4. Think Differently — It requires different thinking to find creative ideas for a client’s transformational project that leads to a ‘wow’ customer experience. Finding an experienced facilitator who can develop and lead a team with a live project helps it gain momentum and results. From the first-hand experience with The Body Shop, I know how challenging it was, in the beginning, to think outside the box in order to take the customer experience to the next level and make it ‘wow’.

Trying to visualize your client’s future environment by obtaining deep client and sector insights, is a highly effective method in order to think differently. I facilitated this approach with a company, and their team came up with an innovative concept store for their retail client. The project was later commissioned, delighting the retailer as it led to a substantial increase in sales. That was a ‘wow’ experience for them as they were struggling with falling sales and this was a dramatic turnaround with a highly creative and successful solution. At the start of the project, no one considered such a transformation, let alone making it a reality.

5. Measurement — Once you’ve made a commitment to achieving exceptional customer service, and everyone is clear about how to do this, it mustn’t be left there. Independent and regular assessment will determine areas for improvement so that you continue to make progress and deliver on your customer experience promise.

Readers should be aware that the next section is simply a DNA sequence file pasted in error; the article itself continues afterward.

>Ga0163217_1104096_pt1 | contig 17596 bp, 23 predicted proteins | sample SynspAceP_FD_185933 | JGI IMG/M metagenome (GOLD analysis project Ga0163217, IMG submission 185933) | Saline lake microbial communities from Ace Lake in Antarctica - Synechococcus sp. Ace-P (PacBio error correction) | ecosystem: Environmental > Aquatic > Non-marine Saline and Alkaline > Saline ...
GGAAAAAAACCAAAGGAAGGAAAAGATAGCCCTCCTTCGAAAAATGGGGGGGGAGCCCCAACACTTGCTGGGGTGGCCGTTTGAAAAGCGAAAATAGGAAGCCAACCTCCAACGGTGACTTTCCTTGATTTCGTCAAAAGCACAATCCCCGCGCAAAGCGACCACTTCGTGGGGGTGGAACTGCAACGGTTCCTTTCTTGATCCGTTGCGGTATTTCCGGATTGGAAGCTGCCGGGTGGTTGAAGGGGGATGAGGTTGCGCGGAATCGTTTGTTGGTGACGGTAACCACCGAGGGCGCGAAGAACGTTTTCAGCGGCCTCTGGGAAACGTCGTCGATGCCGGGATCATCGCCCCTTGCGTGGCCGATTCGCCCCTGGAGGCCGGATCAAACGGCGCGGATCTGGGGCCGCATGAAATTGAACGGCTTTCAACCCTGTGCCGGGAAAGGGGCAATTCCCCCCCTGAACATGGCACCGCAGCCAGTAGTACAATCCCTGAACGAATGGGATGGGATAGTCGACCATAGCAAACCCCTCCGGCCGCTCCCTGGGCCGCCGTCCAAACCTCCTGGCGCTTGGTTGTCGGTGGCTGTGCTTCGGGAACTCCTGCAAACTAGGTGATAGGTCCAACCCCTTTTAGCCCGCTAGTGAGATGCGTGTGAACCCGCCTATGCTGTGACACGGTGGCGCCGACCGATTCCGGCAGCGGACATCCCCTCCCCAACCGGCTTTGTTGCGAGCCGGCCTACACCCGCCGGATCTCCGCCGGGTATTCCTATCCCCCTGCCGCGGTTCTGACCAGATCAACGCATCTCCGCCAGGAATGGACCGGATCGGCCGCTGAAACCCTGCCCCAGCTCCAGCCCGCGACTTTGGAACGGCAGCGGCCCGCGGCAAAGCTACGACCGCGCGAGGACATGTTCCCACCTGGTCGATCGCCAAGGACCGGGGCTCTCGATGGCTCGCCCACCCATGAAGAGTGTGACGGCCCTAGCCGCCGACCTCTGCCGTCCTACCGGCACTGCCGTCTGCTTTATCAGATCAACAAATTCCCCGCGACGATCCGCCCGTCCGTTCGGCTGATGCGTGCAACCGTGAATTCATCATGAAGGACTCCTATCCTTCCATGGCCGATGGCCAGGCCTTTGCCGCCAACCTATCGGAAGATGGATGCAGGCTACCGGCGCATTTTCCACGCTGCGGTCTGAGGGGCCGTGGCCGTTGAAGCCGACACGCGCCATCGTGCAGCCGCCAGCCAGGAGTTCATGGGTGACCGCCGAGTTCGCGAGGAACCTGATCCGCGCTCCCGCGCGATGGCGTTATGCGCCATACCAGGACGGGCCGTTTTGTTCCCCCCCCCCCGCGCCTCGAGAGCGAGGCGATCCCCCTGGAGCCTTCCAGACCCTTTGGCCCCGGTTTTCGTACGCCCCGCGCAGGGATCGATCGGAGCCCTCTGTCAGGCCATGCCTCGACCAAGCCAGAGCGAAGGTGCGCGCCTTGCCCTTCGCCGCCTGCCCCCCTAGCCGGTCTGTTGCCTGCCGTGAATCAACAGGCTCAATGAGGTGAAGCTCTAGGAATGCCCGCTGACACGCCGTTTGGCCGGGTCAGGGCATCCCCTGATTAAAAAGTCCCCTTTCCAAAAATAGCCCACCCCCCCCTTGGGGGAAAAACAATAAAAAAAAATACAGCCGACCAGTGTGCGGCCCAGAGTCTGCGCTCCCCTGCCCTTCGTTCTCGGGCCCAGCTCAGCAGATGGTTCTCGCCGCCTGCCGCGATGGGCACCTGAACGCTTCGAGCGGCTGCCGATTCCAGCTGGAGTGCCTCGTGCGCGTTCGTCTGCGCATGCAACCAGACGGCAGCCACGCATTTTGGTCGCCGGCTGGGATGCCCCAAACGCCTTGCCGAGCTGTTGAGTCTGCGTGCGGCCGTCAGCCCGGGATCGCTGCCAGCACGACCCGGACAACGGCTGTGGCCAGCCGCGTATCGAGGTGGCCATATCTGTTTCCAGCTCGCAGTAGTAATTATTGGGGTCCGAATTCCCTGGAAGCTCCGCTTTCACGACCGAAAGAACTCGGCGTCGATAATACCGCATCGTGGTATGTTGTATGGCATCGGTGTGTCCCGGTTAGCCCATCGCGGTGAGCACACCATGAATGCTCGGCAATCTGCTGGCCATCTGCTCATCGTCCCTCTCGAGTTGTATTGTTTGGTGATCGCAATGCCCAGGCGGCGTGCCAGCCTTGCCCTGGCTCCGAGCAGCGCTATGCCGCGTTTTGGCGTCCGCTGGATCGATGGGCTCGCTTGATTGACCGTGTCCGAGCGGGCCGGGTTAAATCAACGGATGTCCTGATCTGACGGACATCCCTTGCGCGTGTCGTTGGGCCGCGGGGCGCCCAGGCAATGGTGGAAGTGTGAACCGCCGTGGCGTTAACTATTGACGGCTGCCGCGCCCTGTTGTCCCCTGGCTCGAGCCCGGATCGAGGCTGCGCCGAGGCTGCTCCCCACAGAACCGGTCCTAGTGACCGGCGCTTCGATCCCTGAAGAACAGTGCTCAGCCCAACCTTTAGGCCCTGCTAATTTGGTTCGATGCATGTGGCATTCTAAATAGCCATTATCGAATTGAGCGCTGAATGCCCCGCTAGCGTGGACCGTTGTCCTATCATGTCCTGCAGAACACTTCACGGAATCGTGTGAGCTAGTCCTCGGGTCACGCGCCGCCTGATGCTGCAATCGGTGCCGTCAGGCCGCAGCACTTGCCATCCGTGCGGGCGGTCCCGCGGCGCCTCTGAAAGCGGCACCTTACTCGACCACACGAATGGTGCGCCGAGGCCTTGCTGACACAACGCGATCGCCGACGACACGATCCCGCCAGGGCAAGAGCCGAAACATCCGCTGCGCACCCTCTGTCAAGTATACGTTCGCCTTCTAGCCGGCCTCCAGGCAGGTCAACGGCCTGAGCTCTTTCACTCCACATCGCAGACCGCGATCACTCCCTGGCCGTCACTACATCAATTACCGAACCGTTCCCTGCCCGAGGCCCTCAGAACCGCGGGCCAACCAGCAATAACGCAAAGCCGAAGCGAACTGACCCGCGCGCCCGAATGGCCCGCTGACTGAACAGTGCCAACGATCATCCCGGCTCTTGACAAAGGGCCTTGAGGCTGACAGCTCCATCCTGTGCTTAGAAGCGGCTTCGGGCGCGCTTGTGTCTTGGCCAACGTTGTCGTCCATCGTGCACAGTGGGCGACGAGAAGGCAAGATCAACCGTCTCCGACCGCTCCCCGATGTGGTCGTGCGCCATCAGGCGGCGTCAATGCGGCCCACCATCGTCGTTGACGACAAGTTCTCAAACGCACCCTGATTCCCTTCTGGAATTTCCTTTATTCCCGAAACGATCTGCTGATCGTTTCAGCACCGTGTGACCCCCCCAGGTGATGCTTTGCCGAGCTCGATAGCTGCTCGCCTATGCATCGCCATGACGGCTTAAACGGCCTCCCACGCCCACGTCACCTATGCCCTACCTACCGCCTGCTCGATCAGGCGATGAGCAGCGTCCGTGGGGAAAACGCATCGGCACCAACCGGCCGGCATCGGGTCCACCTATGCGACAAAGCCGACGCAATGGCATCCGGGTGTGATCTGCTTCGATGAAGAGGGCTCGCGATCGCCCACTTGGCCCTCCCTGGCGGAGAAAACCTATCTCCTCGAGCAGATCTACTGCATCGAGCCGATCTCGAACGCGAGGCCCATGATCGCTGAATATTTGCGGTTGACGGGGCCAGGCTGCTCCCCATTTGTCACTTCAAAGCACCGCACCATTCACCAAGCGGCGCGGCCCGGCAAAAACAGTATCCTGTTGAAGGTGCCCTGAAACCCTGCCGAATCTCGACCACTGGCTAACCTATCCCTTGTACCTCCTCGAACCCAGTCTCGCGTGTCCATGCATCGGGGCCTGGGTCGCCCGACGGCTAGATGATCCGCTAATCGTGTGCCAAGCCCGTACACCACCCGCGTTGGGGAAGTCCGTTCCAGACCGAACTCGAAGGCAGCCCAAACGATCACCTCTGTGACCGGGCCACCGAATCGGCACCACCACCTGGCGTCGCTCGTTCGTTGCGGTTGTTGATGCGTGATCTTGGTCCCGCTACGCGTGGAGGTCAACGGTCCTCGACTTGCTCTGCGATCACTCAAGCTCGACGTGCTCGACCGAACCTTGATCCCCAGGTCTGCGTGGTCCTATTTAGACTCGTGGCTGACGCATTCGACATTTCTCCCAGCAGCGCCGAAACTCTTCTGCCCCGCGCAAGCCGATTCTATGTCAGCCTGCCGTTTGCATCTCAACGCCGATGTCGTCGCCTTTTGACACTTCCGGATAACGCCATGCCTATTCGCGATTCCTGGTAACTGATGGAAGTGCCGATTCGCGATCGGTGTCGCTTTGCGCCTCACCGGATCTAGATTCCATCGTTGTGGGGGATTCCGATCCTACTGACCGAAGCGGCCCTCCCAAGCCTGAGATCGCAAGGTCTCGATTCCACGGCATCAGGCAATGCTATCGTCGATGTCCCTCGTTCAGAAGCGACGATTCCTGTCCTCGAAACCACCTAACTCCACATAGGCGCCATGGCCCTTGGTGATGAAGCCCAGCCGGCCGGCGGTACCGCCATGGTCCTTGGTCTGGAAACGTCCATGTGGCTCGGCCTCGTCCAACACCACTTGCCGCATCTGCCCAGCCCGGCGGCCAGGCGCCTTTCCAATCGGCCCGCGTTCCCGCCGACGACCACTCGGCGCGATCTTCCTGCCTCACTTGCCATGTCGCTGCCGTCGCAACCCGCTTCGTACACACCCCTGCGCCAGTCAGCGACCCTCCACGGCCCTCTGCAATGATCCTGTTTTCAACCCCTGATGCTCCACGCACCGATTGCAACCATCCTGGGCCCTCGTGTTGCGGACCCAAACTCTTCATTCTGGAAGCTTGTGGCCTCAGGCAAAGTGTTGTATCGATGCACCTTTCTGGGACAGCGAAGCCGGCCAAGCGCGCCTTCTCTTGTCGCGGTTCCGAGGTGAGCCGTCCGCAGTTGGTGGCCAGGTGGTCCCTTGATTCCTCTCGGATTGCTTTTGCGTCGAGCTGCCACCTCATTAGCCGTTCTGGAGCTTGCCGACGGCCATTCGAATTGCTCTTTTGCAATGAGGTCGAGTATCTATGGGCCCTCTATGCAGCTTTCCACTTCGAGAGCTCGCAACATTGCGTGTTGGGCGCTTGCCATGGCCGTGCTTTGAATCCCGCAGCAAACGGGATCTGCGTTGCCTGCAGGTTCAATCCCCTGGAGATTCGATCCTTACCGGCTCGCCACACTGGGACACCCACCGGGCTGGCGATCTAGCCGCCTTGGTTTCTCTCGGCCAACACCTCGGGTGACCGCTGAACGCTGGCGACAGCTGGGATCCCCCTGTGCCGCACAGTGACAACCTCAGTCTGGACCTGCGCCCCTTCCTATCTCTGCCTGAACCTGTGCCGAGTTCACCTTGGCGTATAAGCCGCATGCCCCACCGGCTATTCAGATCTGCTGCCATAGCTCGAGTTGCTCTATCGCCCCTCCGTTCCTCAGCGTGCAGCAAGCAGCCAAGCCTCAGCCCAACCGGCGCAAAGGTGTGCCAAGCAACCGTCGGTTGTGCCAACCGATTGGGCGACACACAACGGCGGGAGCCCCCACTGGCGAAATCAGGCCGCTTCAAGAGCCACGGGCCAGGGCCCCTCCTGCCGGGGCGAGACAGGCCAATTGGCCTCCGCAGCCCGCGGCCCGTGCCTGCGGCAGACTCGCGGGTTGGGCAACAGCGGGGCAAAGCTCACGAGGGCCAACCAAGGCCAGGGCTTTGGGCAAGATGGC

I have the privilege of working with many different companies and it is very interesting to see reactions when the executive teams see for the first time, the results of a detailed customer experience rating undertaken by an independent body. What clients say is meaningful and should be given due consideration. From the survey, they are able to cut and dice the results by business unit and department. Those responsible for the business units can see for themselves how their division has performed, in hard facts. Like a set of management accounts, it brings accountability and the need for an improvement plan. This works well when the organization is committed to improvement in a supportive and cohesive way. If this information is used as a stick to beat the leadership team, then it leads to a demoralized team and has the opposite effect on delivering a ‘wow’ customer experience.